TOKYO (AFP) – President Joe Biden on Tuesday (May 24) said Washington’s “strategic ambiguity” policy on Taiwan remains in place, a day after his comment about readiness to defend the island against a Chinese invasion suggested a change.
“No”, Mr Biden told reporters when asked if the policy was now dead.
“The policy has not changed at all. I stated that when I made my statement yesterday.”
Mr Biden said on Monday that the US would defend Taiwan in the event Beijing attempts to take control, in his strongest remarks to date on the issue of Taiwan and come amid rising tensions over China’s growing economic and military power.
Chinese State Council’s Taiwan Affairs Office said on Monday that the US is “playing with fire”, following Mr Biden’s remarks.
The United States is “using the ‘Taiwan card’ to contain China, and will itself get burned,” said Zhu Fenglian, a spokeswoman for the office.
China’s Taiwan Affairs Office falls under its State Council, which is often described as the country’s Cabinet.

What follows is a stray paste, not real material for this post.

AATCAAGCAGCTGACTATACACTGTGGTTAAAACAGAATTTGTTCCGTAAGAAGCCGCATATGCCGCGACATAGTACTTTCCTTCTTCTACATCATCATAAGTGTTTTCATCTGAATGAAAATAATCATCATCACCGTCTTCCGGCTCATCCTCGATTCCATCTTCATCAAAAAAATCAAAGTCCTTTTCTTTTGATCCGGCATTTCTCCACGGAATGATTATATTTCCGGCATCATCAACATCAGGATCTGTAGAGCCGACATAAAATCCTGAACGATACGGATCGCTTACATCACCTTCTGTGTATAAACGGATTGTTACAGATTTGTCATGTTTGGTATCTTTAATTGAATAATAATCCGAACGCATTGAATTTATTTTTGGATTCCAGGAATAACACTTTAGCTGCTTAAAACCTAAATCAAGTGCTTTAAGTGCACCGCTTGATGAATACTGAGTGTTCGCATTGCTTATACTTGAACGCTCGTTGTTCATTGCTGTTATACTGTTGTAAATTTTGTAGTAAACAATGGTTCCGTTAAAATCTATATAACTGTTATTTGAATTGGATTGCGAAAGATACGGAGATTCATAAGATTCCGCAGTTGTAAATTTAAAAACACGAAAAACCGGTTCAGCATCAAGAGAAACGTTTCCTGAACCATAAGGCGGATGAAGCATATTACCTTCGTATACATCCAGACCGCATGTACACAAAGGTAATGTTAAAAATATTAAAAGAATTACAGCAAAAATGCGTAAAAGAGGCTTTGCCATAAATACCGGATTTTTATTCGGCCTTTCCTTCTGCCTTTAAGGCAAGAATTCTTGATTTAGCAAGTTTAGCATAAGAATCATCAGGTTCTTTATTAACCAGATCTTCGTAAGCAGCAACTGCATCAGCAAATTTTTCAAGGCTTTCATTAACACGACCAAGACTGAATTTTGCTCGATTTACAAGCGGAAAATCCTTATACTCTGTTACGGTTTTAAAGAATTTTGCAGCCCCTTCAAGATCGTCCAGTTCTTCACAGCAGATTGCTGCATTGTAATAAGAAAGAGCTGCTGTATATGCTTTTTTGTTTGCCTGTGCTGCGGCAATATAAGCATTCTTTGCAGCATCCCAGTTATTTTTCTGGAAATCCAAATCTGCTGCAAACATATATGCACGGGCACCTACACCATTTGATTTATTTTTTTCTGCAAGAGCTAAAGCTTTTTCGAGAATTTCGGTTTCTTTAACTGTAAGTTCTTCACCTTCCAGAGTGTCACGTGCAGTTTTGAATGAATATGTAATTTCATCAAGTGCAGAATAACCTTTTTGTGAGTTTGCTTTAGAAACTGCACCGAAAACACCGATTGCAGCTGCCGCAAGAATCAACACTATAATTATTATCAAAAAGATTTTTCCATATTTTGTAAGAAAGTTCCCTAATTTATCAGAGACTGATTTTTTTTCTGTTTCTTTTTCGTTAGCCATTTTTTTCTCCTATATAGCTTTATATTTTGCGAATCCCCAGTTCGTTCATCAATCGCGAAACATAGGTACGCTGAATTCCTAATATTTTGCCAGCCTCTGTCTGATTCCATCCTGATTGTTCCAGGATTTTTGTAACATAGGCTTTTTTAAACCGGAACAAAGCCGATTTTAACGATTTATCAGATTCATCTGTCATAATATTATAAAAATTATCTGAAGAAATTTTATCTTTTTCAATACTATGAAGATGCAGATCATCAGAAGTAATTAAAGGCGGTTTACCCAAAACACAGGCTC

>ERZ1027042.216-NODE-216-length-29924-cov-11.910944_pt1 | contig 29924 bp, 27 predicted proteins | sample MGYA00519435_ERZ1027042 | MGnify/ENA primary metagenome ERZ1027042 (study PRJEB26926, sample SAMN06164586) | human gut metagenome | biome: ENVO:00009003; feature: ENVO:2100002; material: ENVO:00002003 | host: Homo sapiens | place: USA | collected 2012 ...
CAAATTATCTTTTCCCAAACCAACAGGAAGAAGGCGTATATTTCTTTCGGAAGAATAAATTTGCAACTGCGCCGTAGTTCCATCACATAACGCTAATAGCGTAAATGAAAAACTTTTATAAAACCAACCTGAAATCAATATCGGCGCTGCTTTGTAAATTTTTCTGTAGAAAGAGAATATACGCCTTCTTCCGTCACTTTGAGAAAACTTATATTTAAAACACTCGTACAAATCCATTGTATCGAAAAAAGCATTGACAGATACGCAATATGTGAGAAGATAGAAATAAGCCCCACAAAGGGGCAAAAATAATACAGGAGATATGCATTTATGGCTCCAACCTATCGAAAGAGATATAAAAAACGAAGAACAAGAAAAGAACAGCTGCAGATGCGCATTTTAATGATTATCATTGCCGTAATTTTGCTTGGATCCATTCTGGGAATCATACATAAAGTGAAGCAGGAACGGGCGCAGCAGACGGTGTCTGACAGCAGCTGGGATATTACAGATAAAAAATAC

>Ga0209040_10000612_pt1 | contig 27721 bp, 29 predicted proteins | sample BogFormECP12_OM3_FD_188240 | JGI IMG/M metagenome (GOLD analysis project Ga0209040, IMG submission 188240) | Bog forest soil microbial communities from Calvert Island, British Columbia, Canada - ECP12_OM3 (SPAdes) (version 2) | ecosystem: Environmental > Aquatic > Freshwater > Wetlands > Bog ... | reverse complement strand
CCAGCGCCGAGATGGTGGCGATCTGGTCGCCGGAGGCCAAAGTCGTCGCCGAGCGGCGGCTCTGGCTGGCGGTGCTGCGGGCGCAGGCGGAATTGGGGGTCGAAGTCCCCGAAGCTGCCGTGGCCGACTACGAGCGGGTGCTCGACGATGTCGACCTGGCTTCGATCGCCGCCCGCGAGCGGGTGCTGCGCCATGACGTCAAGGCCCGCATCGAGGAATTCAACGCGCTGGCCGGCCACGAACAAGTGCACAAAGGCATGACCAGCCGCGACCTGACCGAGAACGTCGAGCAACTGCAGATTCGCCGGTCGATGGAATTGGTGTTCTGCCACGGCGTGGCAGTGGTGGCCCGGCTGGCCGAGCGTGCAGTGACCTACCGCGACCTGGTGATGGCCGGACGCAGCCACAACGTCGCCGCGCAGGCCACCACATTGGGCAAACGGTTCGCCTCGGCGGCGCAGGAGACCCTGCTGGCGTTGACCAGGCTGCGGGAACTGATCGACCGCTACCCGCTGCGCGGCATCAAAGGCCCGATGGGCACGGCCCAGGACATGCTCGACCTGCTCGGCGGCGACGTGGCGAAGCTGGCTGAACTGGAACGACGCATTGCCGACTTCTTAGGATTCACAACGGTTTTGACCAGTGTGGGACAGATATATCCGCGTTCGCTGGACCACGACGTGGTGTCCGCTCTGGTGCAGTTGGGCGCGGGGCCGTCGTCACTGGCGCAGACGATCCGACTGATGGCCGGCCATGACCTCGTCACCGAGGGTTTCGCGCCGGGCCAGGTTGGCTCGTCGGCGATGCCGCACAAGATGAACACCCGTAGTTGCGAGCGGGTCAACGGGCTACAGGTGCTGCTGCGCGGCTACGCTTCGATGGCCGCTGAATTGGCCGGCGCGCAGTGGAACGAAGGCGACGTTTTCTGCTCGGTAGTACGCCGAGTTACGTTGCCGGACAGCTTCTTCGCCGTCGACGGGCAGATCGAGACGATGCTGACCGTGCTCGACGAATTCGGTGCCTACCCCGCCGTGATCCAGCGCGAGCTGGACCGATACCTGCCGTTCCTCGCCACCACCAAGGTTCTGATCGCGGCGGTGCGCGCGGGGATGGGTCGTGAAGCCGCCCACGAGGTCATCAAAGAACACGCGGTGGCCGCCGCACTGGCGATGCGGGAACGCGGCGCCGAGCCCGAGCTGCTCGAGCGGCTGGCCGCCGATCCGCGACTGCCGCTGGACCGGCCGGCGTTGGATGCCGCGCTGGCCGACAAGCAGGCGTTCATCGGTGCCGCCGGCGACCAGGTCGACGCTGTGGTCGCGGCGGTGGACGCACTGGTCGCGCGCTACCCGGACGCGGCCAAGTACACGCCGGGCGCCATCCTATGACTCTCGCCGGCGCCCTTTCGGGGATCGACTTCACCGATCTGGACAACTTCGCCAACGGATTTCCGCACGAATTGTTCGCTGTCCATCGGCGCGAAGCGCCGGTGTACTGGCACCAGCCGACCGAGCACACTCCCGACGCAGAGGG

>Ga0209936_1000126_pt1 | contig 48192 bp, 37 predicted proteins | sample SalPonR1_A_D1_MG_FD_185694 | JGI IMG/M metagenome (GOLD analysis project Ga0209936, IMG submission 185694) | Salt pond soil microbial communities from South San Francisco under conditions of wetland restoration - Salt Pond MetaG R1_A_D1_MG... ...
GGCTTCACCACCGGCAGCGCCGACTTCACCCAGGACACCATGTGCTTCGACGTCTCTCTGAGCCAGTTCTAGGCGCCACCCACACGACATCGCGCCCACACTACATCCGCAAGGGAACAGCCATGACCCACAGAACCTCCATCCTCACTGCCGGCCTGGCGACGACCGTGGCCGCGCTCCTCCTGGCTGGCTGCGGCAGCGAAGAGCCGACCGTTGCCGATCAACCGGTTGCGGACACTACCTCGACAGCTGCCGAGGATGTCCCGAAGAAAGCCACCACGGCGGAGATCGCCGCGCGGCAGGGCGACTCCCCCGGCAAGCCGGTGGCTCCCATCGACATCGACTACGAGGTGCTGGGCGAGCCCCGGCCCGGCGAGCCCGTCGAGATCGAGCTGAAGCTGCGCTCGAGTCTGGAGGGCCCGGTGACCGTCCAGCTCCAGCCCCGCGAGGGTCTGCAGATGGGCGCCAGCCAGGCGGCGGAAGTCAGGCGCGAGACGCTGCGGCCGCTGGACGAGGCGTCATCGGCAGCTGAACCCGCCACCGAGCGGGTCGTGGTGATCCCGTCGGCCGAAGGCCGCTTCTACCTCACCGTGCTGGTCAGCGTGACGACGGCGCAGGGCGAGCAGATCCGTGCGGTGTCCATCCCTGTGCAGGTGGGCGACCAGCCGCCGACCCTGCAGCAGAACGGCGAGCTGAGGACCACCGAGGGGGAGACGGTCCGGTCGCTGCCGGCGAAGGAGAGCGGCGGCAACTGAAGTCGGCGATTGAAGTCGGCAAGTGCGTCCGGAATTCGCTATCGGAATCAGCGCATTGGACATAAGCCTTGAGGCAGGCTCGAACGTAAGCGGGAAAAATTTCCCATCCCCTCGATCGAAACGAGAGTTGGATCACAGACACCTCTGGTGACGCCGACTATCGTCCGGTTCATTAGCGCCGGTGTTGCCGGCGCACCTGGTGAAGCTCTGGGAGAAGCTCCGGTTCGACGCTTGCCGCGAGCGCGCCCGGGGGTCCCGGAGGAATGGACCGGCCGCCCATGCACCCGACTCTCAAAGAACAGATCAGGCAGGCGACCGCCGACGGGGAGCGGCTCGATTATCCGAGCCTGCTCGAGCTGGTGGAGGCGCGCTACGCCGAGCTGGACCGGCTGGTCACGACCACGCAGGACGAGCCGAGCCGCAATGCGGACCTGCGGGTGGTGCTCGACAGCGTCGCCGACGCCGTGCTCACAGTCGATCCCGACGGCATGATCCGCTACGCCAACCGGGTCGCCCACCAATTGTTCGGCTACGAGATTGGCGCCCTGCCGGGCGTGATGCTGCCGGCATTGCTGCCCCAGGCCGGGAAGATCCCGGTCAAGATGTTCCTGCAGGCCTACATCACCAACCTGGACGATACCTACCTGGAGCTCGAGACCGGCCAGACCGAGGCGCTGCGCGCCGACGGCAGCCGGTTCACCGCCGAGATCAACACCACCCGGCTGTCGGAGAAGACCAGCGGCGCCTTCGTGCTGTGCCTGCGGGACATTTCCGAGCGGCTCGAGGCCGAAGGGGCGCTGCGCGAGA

Chinese state media Xinhua said Ms Zhu “urged the United States to stop any remarks or actions” that violate previously established principles between the two countries.
Chinese Foreign ministry spokesman Wang Wenbin on Monday declared that China “has no room for compromise or concession,” when it comes to its sovereignty and territorial integrity.
Asked on Monday if Washington was willing to get involved militarily to defend Taiwan, Mr Biden replied: “Yes.” “That’s the commitment we made,” he said.
US Secretary of Defense Lloyd Austin on Monday insisted however that US “policy has not changed.”
The US president spoke in Tokyo where he was meeting with Japan’s prime minister ahead of a regional summit on Tuesday.
Washington and allies like Japan have framed a tough response to Russia’s invasion of Ukraine as a warning to others, especially China, against unilateral military action.